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Small Biz Award Funds Home Elder Muscle Device

Older couple

(Mabel Amber, Pixabay)

21 Apr. 2021. A start-up company spun-off from Dartmouth College received a grant to develop a device for older people to measure their muscle mass exercises at home. SynchroHealth LLC is receiving $224,700 award from National Institute on Aging, part of National Institutes of Health, to build and test the feasibility of its BandPass system that allows physical therapists to remotely monitor their clients’ home exercise progress.

SynchroHealth, a one year-old company in Lyme, New Hampshire, created the BandPass to help older adults better deal with sarcopenia, the progressive loss of muscle mass and strength. Sarcopenia can be treated with regular resistance exercises that help older individuals maintain their muscle mass. These exercises are taught and led by physical therapists in rehabilitation clinics, but must be continued at home by their clients to continue progress. The company points out, however, that compliance is low among many clients, and self-reporting exercise diaries are often inaccurate and can reflect recall bias.

The company, founded by Dartmouth engineering professor Ryan Halter, with Dartmouth students and colleagues at University of North Carolina in Chapel Hill, designed the BandPass to allow physical therapists to better monitor and manage their clients’ progress against sarcopenia. “There’s a huge disparity in what clinicians and physical therapists think goes on in at-home rehabilitation programs and what actually happens,” says Halter in a Dartmouth statement. “This disconnect often results in changes to the provider’s future treatment plans and could ultimately lead to unnecessary interventions that increase costs and potential risks to the patient.”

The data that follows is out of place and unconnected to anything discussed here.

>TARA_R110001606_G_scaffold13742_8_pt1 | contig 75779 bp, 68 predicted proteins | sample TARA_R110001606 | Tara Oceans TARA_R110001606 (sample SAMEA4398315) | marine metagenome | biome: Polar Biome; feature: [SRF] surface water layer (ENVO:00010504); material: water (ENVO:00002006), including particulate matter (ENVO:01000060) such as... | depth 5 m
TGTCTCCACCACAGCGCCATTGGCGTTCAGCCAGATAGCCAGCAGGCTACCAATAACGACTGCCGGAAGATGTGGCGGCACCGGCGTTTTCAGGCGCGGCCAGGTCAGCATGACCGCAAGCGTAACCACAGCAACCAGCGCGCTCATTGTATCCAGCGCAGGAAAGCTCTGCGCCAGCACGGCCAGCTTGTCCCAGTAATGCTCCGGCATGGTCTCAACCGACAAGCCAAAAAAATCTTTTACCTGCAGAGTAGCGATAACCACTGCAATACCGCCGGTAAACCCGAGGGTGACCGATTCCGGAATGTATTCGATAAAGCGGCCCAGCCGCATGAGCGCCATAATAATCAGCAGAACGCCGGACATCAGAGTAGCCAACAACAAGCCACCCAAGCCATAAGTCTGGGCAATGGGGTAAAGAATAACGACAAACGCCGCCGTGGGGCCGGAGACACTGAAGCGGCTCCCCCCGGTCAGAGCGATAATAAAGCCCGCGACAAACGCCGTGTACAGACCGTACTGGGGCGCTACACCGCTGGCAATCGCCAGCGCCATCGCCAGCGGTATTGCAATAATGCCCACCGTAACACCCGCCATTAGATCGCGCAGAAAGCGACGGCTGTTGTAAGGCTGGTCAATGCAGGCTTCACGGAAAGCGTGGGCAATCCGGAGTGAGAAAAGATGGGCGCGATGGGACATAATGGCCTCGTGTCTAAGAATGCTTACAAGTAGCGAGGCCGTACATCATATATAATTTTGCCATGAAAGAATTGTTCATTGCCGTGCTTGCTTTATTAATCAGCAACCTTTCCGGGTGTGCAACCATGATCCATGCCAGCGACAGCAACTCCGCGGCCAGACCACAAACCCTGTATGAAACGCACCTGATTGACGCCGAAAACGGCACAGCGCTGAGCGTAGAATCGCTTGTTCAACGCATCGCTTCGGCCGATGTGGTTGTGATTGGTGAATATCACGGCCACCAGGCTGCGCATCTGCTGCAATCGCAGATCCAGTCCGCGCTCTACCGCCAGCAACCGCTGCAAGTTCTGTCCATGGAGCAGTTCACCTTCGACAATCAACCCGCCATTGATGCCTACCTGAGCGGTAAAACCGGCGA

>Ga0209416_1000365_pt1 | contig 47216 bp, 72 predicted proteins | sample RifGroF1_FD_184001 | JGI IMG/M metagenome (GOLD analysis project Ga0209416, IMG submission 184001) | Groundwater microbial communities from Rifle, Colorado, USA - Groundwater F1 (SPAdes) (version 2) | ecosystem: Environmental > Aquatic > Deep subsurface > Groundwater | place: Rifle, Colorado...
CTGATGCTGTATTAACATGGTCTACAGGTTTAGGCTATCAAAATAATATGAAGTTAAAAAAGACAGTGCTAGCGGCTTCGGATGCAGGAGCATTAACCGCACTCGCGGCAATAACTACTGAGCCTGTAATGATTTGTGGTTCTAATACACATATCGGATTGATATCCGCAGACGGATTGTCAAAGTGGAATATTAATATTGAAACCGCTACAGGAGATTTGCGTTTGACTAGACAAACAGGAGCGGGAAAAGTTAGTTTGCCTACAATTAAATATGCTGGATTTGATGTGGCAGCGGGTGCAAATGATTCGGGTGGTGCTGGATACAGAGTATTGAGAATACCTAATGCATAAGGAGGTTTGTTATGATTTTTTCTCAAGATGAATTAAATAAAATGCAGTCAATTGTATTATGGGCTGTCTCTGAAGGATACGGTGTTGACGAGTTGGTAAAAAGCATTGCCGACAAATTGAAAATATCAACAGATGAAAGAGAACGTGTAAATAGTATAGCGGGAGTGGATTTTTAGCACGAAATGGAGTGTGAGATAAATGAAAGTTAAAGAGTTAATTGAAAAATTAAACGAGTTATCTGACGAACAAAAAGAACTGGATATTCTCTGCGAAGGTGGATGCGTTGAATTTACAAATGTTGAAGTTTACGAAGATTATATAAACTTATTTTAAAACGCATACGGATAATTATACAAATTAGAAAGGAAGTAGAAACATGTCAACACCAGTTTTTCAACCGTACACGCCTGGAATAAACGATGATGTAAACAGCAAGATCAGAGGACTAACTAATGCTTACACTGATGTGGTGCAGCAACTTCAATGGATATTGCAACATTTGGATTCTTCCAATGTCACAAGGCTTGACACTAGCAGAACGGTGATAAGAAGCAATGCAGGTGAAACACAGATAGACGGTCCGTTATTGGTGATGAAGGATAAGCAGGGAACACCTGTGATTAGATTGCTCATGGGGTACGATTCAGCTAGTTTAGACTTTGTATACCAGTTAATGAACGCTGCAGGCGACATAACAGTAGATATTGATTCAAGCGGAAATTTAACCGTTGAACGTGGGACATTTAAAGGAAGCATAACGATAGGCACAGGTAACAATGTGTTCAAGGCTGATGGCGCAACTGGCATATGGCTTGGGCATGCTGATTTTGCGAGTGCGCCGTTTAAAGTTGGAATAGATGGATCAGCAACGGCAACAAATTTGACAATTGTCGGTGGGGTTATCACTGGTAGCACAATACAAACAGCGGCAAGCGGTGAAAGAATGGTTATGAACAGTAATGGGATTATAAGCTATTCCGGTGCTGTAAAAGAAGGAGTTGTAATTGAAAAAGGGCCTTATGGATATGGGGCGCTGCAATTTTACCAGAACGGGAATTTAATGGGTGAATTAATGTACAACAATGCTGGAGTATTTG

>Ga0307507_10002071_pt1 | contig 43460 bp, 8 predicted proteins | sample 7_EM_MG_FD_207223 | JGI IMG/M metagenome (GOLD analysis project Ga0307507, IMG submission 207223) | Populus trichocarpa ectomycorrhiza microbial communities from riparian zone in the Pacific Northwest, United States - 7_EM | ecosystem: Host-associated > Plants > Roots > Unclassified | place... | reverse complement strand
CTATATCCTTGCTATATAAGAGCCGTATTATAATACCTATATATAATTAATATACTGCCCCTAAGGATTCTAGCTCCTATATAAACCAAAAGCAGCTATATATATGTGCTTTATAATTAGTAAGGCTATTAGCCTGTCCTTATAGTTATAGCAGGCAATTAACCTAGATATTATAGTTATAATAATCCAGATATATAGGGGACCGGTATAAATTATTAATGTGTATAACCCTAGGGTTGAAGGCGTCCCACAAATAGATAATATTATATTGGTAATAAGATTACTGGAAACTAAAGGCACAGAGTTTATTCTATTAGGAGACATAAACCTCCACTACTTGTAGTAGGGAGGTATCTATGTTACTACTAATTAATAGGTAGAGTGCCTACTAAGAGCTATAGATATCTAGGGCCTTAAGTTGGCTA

Funds development of initial prototype

BandPass is an elastic resistance band, similar to other exercise devices on the market, but also fitted with electronic sensors to measure amounts of force needed to perform prescribed exercises. In addition, BandPass has a Bluetooth transmitter to send data from the sensors to a nearby mobile app. The app will be able to send its data to the cloud for retrieval by the physical therapist, to track clients’ progress over time and for future analytics. The more frequent exercise data will make it possible for therapists to personalize training for clients and make adjustments faster.

The National Institute on Aging award calls for SynchroHealth to develop an initial BandPass prototype for lab testing to determine the device’s accuracy, precision, and long-term stability. Testing will also include data transfers with the mobile app and a cloud-based storage and analytics platform. In addition, SynchroHealth is expected to conduct a pilot test with human subjects for usability and stability in a home setting.

The award is a Small Business Technology Transfer or STTR grant made under NIH’s small business programs that set aside a part of the agency’s research funding for U.S.-based and owned companies. STTR grants support collaborative industry-academic research projects, and in most cases are made in two parts: a first phase to determine technical and commercial feasibility, and a second phase to develop and test a working prototype or prepare for clinical trials. This grant is a phase 1 award that runs through the end of 2021.

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